Reading Literature

  • Tibor Fabiny


This short poem from Alan of Lille from the twelfth century illustrates very well the figurative view of reality characteristic of the medieval period. In Chapter 4 we looked at the principle of ‘pictura quasi scriptura’ which implies that ‘picture’ can be conceived of as a figuration and thus a fulfilment or completion, of ‘Scripture’. By exploring this principle we hoped to gain some sort of biblical justification for the visual arts in opposition to such extreme iconoclastic views inherent in the antivisual prejudice. This short poem takes us a step further, inviting us to extend the idea of biblical figuration. Alan’s song perceives the whole created world ‘quasi liber et pictura’. This involves the notion that the whole world — including nature and history, as well as the human individual — constitutes God’s grand design. Each item of the created world is a sign pointing to the Creator: in semiotic terms, God is the ‘signifier’ and the world the ‘signified’. Gabriel Josipovici in a seminal essay on ‘The World as a Book’ quotes Hugh of St Victor:

For this whole world is a book written by the finger of God, that is, created by divine power; and individual creatures are as figures therein not devised by human will but instituted by divine authority to show forth the invisible things of God.2


Reading Literature Biblical Text Typological Structure Figurative Interpretation Figurative Reading 
These keywords were added by machine and not by the authors. This process is experimental and the keywords may be updated as the learning algorithm improves.


Unable to display preview. Download preview PDF.

Unable to display preview. Download preview PDF.


  1. 2.
    Quoted in Gabriel Josipovici, The World and the Book: A Study in Modern Fiction (London: Macmillan, 1971) p. 29.Google Scholar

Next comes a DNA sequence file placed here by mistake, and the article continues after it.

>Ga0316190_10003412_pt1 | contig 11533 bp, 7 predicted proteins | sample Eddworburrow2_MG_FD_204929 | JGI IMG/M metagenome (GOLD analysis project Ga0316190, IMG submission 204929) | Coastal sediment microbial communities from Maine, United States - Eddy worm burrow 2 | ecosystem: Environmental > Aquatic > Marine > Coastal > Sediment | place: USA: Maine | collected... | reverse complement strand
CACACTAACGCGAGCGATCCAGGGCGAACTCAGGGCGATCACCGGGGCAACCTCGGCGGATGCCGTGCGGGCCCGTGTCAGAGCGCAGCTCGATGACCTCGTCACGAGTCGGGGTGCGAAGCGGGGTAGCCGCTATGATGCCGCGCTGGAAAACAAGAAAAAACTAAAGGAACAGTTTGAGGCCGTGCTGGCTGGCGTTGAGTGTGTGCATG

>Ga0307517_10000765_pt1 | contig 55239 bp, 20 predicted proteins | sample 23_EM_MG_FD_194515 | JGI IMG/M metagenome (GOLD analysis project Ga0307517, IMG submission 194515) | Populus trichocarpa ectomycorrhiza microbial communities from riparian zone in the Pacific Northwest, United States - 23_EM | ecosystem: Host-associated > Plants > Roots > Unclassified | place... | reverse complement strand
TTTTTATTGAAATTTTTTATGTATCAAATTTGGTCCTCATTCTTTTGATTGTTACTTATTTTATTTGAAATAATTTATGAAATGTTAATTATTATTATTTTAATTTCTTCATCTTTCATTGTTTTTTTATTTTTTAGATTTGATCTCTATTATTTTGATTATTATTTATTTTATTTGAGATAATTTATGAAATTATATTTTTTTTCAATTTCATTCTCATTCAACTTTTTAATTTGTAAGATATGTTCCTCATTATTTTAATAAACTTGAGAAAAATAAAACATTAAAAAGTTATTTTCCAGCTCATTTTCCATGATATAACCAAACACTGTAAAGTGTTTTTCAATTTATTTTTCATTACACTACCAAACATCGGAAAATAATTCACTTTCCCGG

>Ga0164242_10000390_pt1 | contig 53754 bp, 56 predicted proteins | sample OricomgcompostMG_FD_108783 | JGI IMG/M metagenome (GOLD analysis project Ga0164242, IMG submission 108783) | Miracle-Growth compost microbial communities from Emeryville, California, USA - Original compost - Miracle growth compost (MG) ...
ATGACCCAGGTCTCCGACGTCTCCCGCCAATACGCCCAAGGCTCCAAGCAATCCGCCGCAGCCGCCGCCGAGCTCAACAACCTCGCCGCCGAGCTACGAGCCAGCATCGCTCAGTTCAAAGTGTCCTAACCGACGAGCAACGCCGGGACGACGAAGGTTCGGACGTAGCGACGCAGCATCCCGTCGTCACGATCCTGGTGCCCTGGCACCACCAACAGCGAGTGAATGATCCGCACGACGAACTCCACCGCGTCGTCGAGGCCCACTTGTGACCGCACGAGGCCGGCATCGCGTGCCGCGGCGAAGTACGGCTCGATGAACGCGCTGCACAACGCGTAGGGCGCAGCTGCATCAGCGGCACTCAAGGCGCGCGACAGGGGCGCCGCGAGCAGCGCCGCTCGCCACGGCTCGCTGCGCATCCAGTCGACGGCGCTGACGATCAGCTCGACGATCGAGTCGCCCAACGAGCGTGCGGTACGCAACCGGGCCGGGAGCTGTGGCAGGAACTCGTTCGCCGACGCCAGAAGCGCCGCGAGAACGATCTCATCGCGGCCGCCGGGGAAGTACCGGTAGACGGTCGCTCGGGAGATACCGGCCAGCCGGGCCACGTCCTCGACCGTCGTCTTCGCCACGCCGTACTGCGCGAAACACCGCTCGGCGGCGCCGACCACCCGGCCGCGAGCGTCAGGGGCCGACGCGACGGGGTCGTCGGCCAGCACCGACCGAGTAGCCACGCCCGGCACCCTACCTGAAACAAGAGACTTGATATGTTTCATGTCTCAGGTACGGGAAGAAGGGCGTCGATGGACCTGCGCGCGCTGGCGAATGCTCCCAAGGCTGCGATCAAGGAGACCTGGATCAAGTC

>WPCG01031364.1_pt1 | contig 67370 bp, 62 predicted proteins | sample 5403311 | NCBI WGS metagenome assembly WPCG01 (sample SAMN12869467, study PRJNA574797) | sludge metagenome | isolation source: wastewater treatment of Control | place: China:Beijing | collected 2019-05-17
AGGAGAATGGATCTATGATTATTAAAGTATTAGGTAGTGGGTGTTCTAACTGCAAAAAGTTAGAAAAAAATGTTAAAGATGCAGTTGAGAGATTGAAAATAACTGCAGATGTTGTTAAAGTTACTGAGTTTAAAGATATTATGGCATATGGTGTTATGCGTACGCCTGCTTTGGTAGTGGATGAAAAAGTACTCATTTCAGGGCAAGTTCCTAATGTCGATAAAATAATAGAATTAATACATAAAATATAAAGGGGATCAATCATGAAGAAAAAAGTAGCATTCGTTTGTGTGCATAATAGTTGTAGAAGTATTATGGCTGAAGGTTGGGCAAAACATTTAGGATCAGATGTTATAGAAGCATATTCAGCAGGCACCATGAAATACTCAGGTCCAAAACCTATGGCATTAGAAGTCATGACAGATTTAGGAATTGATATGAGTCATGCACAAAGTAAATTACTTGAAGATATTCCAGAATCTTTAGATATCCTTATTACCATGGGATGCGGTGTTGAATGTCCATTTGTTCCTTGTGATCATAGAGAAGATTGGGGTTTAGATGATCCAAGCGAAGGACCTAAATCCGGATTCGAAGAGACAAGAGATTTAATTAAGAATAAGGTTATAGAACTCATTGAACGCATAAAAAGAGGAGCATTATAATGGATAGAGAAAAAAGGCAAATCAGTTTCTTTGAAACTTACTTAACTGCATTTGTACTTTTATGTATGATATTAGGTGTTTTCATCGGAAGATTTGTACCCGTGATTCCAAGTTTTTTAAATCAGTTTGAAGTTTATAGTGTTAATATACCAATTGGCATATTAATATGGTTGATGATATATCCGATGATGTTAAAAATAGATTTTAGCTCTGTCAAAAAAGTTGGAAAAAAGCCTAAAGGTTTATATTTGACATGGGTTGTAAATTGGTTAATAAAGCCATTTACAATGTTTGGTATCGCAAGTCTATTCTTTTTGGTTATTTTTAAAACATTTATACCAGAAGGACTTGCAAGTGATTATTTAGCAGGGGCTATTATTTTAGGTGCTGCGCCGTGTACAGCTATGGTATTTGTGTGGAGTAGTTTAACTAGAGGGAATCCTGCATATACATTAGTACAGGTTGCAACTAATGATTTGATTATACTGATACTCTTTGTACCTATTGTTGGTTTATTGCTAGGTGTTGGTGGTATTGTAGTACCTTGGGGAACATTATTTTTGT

2. 3.
    Earl Miner (ed.), Literary Uses of Typology from the Middle Ages to the Present (Princeton: Princeton University Press, 1977).Google Scholar
  3. 4.
    Murray Roston, Biblical Drama in England. From the Middle Ages to the Present Day (London: Faber and Faber, 1968).Google Scholar
  4. 8.
    Stuart George Hall (ed.), Melito of Sardis on Pascha and Fragments (Oxford: Clarendon Press, 1973), p. 19.Google Scholar
  5. 9.
    V. A. Kolve, The Play Called Corpus Christi (London: Edward Arnold, 1966), p. 85.Google Scholar
  6. 11.
    Rosemary Woolf, ‘The Effect of Typology on the English Medieval Plays of Abraham and Isaac’, in Speculum, 32 (1957): 805.CrossRefGoogle Scholar
  7. 12.
    R. T. Davies (ed.), The Corpus Christi Play of the English Middle Ages (London: Faber and Faber, 1972), p. 417.Google Scholar
  8. 14.
    David Bevington, Medieval Drama (Boston: Houghton Mifflin Company, 1975, p. 308.)Google Scholar
  9. 15.
    R. M. Lumiansky and David Mills (ed.), The Chester Mystery Cycle, EETS, S. S. 3. (London: Oxford University Press, 1974), p. 62.Google Scholar
  10. 16.
    Peter W. Travis, Dramatic Design in the Chester Cycle (Chicago: The University of Chicago Press, 1982), pp. 80–1.Google Scholar
  11. 17.
    Northrop Frye, The Myth of Deliverance (Toronto: The University of Toronto Press, 1983.) p. 3.Google Scholar
  12. 18.
    Béla Hamvas, Scientia Sacra: Az öskori emberiség szellemi hagyomânya (Budapest: Magvetö, 1988), p. 380.Google Scholar
  13. 19.
    G. Wilson Knight, ‘Measure for Measure and the Gospels’, in The Wheel of Fire (London: Oxford University Press, 1930).Google Scholar
  14. 23.
    Paul Ricoeur, ‘The “Kingdom” in the Parables of Jesus’, in Anglican Theological Review, 63 (1981): 165–169.Google Scholar
  15. 24.
    Roy W. Battenhouse, ‘Measure for Measure and the Christian Doctrine of the Atonement’, in PMLA, 61 (1946): 1029–59.CrossRefGoogle Scholar
  16. 25.
    On the Atonement cf. F. W. Dillistone, The Christian Understanding of Atonement (Digwell Place Welwyn: James Nisbet & Comp., 1968).Google Scholar
  17. 27.
    Nevil Coghill, ‘Comic Form in Measure for Measure’, in Shakespeare Survey, 8 (1955): pp. 14–27Google Scholar
  18. 31.
    T. S. Eliot, ‘Poetry and Drama’, in On Poetry and Poets (London: Faber and Faber, 1957), p. 81.Google Scholar
  19. 32.
    Northrop Frye, T. S. Eliot (London & Edinburgh: Oliver and Boyd, 1963).Google Scholar
  20. 33.
    David E. Jones, The Plays of T. S. Eliot (London: Routlege & Kegan Paul, 1960), p. 59.Google Scholar

Copyright information

© Tibor Fabiny 1992

Authors and Affiliations

  • Tibor Fabiny
    • 1
  1. 1.Attila Jozsef UniversityHungary

Personalised recommendations